In February the government issued a decree that effectively banned teachers’ strikes (see also section 7.) Since then, hundreds of teachers took part in “civil disobedience,” and more than a dozen teachers were dismissed from their jobs for their participation effective immediately as of December. On December 7, the Constitutional Court upheld the limitations on teachers’ right to strike.
In August police fined participants protesting against a change to the small business tax code, allegedly for obstructing traffic by walking too slowly in a crosswalk.
Freedom of Association
A 2021 law mandated the State Audit Office (SAO) to annually report on NGOs that had an annual budget greater than 20 million forints ($66,000) and were “capable of influencing public life.” Sports, religious, and national minority organizations were exempted (see section 5).
A 2011 law on religion deregistered more than 300 religious groups and organizations that had previously held incorporated church status; most were required to reapply for registration. The government has not approved any applications for incorporated church status since it amended the law in 2012, but it approved many applications for a lesser status of religious organizations. In 2019 an amendment to the law entered into force creating four different statuses for religious organizations. Observers noted that while the amendment provides a simpler procedure for religious entities to gain an intermediate-level status, it only restores some of the rights those religious groups could exercise before 2011.
e. Protection of Refugees
The government cooperated with and provided the Office of the UN High Commissioner for Refugees (UNHCR) access to refugees and asylum seekers, apart from those held in detention under the aliens policing procedure.
Access to Asylum: The law provides for asylum and establishes a procedure for asylum seekers outside the country to apply for it. International and domestic organizations, however, stated that the legal framework undermined the effective access to territory and asylum for those fleeing wars and persecution.
Since June 2020, asylum seekers must first make a declaration of intent stating their wish to apply for asylum at a Hungarian embassy outside the EU – limited to Serbia and Ukraine – and be issued a special entry permit to Hungary for the purpose of applying for international protection. The country’s asylum authority has 60 days to examine the statement of intent and make a proposal to the embassy whether to issue the asylum seeker the special single-entry travel permit to enter Hungary. If the permit is issued, the asylum seeker must travel on their own to Hungary within 30 days of issuance and, upon arrival, immediately identify themselves to the border guards who present them to the asylum authority within 24 hours. Those not granted the special single-entry permit at one of the embassies in advance may not request asylum in the country. During this process, the asylum seeker is not entitled to accommodation or any support services and is not entitled to or given any legal protection.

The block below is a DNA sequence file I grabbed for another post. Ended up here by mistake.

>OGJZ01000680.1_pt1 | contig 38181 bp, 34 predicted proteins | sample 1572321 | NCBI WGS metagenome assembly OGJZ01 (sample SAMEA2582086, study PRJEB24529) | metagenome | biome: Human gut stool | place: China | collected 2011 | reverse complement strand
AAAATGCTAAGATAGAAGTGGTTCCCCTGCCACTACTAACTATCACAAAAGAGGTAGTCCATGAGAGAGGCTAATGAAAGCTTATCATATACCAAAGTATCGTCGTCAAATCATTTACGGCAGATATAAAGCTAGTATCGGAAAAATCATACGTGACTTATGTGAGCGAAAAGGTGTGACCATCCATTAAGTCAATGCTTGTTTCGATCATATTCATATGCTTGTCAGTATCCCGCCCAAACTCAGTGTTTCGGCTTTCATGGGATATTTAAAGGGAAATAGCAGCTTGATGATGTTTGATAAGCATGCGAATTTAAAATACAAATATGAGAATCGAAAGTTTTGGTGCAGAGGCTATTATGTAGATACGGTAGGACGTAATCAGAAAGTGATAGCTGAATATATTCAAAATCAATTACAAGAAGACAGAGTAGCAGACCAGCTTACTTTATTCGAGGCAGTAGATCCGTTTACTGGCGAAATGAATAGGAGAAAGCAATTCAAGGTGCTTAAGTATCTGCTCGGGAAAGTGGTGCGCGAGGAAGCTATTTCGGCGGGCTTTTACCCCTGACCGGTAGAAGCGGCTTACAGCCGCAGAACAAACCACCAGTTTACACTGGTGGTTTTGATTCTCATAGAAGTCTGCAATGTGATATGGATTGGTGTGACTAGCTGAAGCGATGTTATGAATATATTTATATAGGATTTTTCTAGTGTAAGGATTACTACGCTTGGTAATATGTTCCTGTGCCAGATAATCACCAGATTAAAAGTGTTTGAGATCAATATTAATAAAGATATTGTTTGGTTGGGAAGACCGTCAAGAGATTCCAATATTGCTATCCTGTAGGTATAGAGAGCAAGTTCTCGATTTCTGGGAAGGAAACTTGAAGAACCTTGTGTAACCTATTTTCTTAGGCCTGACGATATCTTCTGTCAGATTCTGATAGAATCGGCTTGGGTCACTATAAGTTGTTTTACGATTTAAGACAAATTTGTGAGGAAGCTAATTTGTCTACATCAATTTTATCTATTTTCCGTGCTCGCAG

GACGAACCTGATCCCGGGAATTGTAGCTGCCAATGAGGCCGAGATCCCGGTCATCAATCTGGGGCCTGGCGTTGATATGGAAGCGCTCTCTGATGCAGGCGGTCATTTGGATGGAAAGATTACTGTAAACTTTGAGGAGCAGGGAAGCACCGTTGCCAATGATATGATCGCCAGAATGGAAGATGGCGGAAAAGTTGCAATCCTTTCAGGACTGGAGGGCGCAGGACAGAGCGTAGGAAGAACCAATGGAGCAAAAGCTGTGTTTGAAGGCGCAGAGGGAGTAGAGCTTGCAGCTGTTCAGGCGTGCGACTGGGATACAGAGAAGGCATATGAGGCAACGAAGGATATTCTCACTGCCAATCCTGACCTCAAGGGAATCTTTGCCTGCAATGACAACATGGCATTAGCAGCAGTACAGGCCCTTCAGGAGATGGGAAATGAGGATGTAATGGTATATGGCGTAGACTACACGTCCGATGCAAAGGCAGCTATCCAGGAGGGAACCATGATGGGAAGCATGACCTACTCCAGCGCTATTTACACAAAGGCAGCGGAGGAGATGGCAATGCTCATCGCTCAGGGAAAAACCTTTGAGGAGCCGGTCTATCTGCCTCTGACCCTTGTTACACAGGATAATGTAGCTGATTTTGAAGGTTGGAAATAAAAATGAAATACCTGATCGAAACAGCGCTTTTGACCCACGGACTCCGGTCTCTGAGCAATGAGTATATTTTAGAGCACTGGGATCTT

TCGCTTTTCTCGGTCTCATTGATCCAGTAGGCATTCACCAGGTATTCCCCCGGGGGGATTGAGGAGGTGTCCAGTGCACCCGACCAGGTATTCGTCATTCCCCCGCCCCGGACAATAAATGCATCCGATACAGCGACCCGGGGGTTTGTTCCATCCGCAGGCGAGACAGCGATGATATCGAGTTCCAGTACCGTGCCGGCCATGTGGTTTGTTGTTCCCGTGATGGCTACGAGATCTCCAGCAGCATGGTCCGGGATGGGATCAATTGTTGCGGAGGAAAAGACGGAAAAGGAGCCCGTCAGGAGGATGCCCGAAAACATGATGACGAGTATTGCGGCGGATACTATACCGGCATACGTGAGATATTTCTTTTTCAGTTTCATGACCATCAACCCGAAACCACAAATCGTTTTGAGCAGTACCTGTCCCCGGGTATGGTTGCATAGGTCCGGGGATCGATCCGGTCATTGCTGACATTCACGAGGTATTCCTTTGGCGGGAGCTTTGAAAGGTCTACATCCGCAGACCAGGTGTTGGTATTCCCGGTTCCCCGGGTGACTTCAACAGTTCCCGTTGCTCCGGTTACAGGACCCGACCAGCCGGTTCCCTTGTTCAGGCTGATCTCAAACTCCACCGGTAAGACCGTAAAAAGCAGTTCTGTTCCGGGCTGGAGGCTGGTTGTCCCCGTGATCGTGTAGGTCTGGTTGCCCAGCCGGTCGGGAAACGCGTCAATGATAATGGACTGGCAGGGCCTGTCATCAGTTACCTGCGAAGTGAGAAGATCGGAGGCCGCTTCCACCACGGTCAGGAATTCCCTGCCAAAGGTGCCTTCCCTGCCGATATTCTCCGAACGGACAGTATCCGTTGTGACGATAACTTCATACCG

Based on information acquired by the Hungarian Helsinki Committee through freedom of information requests there were 21 asylum applications between January and June. In July 2021, the European Commission referred the country to the European Court of Justice (ECJ) for unlawfully restricting access to asylum procedures.
As a matter of policy, all third country nationals who do not have the right to remain in the country (e.g., through a valid visa or residence permit), regardless of where they are located, are “escorted” by authorities, including the police, to the other side of the fence along the border with Serbia. In December 2020 the ECJ declared this practice, known as pushbacks, to be in violation of EU law. The practice continued, regardless.
In December 2021, the Constitutional Court, in reaction to this binding ECJ ruling, stated that the government had the right to “apply its own measures” related to migrants and asylum seekers under certain circumstances.